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Tsunami Debris Heading Towards West Coast Brings Dangerous Invasive Species

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    (Photo: Reuters)
    A massive tsunami sweeps in to engulf a residential area after a powerful earthquake in Natori, Miyagi Prefecture in northeastern Japan, on March 11, 2011. (Reuters/KYODO)
By Myles Collier, Christian Post Contributor
November 7, 2013|9:25 am

A huge debris field is floating towards the United States and will be washing along the western coast of North America over the coming years, bringing with it invasive species, according to the U.S. National Oceanic and Atmospheric Administration (NOAA).

The debris was due to the tsunami in 2011 was the result of the magnitude 9.0 earthquake that struck the east coast of Japan on March 11, 2011. An estimated 5 million tons of debris is said to be moving across the Pacific. While scientists believe up to 70 percent of the debris has sunk to the bottom of the ocean some 1.5 million tons of debris is still heading to North America.

"A significant amount of debris has already arrived on U.S. and Canadian shores, and it will likely continue arriving in the same scattered way over the next several years," NOAA officials said in a statement.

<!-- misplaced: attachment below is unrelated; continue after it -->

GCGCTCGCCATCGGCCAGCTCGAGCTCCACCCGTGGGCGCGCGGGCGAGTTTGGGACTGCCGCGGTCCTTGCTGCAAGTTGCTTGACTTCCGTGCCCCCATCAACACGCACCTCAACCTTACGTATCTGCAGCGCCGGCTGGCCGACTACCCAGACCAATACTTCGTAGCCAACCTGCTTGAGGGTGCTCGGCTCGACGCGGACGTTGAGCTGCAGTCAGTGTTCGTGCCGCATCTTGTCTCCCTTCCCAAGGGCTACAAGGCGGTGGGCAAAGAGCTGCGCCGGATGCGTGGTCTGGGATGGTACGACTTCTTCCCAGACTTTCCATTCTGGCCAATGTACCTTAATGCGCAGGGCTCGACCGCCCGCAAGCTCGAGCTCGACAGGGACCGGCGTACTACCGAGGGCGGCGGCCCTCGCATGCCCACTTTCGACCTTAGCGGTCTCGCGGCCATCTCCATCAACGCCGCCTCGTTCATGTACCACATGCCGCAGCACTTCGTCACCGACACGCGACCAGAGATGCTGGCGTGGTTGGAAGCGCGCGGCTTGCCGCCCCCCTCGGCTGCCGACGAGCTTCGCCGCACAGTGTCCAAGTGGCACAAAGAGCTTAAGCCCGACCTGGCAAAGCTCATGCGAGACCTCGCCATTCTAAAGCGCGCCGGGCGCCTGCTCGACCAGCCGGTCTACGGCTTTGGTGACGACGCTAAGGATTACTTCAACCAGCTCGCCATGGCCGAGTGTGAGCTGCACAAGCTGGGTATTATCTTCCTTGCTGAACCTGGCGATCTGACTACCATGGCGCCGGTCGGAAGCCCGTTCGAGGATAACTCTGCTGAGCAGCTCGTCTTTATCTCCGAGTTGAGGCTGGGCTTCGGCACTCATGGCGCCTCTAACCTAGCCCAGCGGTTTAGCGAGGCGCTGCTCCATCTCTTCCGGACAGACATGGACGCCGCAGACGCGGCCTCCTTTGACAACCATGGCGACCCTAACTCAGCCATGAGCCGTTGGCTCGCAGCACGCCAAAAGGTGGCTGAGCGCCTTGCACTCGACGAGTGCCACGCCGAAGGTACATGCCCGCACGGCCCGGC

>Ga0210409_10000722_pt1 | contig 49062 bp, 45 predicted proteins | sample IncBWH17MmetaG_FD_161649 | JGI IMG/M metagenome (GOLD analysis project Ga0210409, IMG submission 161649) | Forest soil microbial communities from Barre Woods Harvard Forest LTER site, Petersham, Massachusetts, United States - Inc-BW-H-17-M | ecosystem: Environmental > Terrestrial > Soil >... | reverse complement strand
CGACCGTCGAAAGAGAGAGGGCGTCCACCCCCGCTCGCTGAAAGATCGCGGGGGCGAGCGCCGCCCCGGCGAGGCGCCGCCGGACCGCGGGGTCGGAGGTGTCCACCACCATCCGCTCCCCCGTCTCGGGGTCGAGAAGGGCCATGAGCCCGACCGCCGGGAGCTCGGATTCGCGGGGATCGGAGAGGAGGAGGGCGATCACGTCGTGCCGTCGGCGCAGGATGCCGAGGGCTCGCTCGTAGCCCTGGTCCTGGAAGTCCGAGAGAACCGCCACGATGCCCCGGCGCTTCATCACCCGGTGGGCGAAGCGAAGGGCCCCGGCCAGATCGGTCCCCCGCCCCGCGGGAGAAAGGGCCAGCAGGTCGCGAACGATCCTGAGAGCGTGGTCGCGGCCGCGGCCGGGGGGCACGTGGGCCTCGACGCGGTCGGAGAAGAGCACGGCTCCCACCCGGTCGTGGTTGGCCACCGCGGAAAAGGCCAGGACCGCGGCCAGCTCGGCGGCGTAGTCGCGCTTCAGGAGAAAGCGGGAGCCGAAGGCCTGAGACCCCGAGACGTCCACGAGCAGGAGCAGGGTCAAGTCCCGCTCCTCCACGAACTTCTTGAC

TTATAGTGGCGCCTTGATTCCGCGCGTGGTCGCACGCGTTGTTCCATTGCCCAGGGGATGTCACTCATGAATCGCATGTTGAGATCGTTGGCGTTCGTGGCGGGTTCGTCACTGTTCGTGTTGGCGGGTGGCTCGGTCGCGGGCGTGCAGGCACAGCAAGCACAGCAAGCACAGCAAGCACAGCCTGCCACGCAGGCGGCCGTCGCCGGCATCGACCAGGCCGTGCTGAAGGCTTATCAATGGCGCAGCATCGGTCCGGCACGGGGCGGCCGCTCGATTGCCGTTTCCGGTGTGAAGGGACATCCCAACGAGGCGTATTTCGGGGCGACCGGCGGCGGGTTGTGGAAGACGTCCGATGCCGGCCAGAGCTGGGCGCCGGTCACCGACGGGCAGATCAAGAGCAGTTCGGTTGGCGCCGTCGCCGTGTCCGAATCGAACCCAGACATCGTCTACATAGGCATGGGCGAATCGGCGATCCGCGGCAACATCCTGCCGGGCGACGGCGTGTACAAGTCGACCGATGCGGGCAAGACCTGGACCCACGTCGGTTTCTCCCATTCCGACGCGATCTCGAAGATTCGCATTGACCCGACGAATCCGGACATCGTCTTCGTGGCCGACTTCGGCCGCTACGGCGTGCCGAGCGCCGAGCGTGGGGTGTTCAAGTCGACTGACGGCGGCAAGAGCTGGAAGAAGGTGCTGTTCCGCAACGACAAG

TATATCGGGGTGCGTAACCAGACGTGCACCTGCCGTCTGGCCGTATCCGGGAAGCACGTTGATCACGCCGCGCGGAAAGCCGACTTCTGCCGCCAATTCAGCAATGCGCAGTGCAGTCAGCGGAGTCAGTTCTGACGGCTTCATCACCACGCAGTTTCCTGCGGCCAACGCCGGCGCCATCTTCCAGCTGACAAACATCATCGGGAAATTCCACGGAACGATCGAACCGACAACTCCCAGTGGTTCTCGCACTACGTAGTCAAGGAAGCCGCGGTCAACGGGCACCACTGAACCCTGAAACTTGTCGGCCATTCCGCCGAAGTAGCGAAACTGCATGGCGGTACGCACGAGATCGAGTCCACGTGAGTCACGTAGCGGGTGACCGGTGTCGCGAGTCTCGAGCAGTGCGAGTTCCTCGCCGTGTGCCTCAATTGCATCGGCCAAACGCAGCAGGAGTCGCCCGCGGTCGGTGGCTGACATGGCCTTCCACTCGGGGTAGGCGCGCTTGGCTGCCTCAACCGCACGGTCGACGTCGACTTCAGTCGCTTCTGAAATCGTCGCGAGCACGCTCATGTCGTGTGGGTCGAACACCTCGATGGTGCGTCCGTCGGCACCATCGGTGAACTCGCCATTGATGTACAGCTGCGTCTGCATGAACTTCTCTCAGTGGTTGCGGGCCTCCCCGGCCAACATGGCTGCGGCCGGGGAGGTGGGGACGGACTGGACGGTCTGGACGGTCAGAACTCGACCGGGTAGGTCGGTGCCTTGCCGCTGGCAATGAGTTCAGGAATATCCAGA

"As we get further into the fall and winter storm season, NOAA and partners are expecting to see more debris coming ashore in North America, including tsunami debris mixed in with the 'normal' marine debris that we see every year," the statement added.

Along with the environmental hazard posed by the tons of debris washing ashore is the realization that some of the most worrisome invasive species could also be brought ashore.

Species that pose the greatest threat include the Northern Pacific sea star, which preys on native species. Another worry is the Japanese shore crab due to its quick reproduction cycle can grow to outnumber native crabs while also consuming the larvae of other native species.

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However, Wakame kelp, which is on the list of the 100 worst invasive species around the world, could be regarded as the most potent threat because it grows into large "undersea forests" that can also pose a disruption to "docks, ship hulls, nets, fishing gear, moorings, ropes" while also obstructing sunlight for other marine organisms.

 

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